We know the feeling: you’re gazing out the window at a slightly untidy lawn, and you’re wondering whether there’s still time for one final cut before winter sets in.
Mowing the lawn can usually make the grass look better in the short term, even in winter. However, continuing to mow through the coldest part of the year can harm the grass, and perhaps damage your lawn mower too - even is yours is one of the best lawn mowers. For more tips on taking care of your mower, our complete guide to lawn mower maintenance will help keeps yours in the best shape.
Knowing when to stop cutting the grass before winter is crucial, so we’ve put together this guide with separate instructions for warm-season and cool-season lawns. You can expect to leave with a better idea of when to safely put your lawn mower away for the winter.
We had some help with this article from lawn care expert Brian Fullerton, who owns MI-based Brian’s Lawn Maintenance. In Brian’s words: “As winter quickly approaches, we need to ensure we're wrapping up our lawn, having it look its best for fall, and giving it that jumpstart for next spring.”
Brian Fullerton launched his business, Brian's Lawn Maintenance, out of Michigan in 2007. Besides offering a wide range of lawn care services, Fullerton runs one of the world's most popular YouTube channels, with over 200,000 subscribers at the time of writing.
Why shouldn’t you mow your lawn during winter?
There are several good reasons why you probably shouldn’t mow your lawn during the coldest months of winter. These relate to:
Grass health. Cutting the grass short, at a time when it can’t grow back quickly, may leave it unable to photosynthesize sufficiently during this difficult period of the year. Furthermore, cutting the grass during frosty weather can severely damage the grass blades.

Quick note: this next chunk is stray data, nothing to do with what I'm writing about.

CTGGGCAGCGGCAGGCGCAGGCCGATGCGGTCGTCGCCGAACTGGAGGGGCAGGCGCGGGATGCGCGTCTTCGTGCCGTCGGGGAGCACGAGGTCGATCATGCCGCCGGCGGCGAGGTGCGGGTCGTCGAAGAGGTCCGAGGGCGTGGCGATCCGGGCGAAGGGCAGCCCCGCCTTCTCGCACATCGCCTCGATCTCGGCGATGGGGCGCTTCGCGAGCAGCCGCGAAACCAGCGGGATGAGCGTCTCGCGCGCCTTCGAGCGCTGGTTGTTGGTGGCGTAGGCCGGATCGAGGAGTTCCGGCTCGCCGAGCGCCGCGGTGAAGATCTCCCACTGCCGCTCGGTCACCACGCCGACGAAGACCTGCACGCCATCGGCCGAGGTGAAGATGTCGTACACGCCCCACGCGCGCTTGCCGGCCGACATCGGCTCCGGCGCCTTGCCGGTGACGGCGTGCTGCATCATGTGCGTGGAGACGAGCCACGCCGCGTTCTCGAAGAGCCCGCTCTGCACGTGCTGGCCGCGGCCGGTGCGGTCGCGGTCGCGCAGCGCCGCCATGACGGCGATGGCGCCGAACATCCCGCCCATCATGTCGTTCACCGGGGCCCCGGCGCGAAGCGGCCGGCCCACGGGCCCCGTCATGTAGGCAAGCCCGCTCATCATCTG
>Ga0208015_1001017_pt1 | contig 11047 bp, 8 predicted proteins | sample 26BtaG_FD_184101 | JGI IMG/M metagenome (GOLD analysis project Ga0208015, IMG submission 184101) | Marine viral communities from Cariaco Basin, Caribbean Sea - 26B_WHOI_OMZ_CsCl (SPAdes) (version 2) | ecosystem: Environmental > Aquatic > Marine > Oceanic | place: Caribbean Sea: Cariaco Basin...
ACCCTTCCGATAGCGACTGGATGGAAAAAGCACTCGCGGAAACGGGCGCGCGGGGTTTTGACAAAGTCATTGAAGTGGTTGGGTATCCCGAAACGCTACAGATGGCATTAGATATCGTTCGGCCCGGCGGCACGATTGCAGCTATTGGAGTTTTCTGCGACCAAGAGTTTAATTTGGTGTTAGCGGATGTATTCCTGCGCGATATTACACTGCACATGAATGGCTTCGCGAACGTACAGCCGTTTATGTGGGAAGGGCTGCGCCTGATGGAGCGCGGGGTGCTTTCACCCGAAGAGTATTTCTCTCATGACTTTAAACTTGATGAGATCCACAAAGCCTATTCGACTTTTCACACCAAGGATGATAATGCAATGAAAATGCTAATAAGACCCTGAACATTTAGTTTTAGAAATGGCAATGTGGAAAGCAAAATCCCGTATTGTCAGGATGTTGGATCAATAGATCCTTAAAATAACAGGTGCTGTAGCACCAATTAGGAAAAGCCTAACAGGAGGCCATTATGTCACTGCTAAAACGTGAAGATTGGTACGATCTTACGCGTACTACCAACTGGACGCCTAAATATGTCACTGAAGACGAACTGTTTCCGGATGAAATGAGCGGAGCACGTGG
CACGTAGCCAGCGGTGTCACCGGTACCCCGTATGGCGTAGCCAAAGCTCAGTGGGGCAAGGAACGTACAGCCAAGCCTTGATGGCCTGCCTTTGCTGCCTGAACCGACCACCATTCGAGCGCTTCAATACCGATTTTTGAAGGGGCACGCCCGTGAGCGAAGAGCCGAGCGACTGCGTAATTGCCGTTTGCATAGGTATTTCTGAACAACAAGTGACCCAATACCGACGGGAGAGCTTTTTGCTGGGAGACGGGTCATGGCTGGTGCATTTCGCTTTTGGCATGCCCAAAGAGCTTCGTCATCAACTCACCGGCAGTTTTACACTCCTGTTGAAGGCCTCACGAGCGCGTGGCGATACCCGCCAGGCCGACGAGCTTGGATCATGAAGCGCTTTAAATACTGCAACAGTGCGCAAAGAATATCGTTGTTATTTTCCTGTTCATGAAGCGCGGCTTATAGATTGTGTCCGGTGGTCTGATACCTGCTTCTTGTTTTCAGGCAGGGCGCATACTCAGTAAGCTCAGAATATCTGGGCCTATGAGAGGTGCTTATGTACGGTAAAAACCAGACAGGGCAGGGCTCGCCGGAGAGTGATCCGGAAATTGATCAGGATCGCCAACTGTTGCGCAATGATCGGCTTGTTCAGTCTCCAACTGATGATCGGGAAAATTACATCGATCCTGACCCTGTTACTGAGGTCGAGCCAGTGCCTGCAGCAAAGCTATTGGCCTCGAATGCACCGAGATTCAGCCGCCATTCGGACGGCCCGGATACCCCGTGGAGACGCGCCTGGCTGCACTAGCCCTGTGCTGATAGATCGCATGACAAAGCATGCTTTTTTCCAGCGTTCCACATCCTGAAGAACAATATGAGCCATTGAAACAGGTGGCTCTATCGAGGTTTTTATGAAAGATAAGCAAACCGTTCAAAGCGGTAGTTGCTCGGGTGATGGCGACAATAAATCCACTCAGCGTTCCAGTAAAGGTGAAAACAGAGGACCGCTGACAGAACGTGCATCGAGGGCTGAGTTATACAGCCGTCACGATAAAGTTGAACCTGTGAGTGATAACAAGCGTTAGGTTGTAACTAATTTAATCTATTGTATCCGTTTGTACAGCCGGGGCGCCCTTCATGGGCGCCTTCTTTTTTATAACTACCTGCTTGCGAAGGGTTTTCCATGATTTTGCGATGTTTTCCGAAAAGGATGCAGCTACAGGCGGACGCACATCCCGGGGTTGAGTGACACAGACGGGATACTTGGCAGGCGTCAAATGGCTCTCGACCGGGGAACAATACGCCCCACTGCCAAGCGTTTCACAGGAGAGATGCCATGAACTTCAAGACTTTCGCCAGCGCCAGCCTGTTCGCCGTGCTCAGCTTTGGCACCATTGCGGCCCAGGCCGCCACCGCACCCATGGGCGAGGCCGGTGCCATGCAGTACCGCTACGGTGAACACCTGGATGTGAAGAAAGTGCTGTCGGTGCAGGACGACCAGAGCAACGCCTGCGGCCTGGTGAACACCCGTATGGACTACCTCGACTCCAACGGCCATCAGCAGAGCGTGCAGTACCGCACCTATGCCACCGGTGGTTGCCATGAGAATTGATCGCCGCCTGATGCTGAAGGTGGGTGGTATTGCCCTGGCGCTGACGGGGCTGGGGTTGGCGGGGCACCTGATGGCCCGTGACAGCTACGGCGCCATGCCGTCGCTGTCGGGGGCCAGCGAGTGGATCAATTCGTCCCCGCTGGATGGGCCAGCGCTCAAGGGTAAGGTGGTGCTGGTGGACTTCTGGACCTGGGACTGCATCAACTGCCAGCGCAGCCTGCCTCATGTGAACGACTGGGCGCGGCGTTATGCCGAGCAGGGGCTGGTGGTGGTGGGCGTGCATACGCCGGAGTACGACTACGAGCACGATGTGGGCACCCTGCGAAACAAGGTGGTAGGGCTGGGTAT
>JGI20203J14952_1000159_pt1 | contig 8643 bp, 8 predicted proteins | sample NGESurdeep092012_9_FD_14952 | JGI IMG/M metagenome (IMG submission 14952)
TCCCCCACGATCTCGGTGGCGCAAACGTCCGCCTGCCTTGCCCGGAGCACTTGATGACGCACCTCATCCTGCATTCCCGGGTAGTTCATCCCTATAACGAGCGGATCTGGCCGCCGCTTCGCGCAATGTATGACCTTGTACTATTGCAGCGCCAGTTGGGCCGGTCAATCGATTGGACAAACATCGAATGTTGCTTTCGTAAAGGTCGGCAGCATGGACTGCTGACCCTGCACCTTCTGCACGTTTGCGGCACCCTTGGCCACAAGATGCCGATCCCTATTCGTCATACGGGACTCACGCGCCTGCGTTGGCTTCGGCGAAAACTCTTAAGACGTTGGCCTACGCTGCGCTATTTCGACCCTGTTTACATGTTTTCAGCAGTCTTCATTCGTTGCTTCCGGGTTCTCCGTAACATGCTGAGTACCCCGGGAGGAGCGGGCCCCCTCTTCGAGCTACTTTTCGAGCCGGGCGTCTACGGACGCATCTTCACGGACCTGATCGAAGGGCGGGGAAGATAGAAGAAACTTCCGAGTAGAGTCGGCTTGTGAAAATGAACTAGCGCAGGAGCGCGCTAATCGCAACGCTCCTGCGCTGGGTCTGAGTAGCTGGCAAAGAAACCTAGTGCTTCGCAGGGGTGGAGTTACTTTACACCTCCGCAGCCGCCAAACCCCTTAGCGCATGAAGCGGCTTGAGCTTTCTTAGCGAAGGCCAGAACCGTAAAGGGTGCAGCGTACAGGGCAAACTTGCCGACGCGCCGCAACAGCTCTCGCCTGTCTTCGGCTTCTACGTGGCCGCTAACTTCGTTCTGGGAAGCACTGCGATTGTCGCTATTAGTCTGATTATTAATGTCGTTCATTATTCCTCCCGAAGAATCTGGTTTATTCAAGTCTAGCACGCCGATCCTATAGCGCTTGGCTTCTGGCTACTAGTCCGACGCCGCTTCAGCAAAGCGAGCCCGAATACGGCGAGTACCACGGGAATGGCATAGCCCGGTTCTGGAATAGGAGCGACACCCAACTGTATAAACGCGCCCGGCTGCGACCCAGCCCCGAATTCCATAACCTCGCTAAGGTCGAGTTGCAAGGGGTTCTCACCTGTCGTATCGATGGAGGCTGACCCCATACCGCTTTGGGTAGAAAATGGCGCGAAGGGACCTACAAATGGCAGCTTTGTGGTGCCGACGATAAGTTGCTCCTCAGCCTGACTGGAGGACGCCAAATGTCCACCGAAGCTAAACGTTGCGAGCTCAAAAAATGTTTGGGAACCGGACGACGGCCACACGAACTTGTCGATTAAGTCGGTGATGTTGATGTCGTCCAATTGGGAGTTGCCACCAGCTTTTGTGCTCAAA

Lawn mower condition. Lawns tend to hold more water during the winter, whether it comes from rainfall, dew or thawing frost. That’s bad news for lawn mowers, because wet grass cuttings can easily get stuck inside the mower, where they contribute to an increased risk of problems such as overheating and rusting.
Insufficient growth. Grasses tend to enter a state of dormancy, with little or no growth, when temperatures are consistently below 41° F. As a result, there’s less benefit to gain from mowing the lawn.
With all that said, it’s understandable that lawn-proud homeowners may feel the urge to mow during winter. Some grasses keep growing year-round, especially in a mild climate, and this can lead to unmown lawns looking untidy over winter.
The good news is that you might not need to stop cutting the lawn entirely, if conditions are sufficiently mild and dry. In fact, lightly trimming the lawn during winter may help to remove unwanted debris such as fallen leaves, which could impair the quality of the grass. However, you certainly should not mow the lawn in frosty, freezing cold or very wet conditions.
If you’ve decided to defy mainstream opinion and mow during winter, just be sure to set the mowing height at a high setting, as this will minimize the risk of subsequent frost damage to the grass. Also, remove any grass cuttings after mowing, as this will maximize the availability of sunlight to the living grass.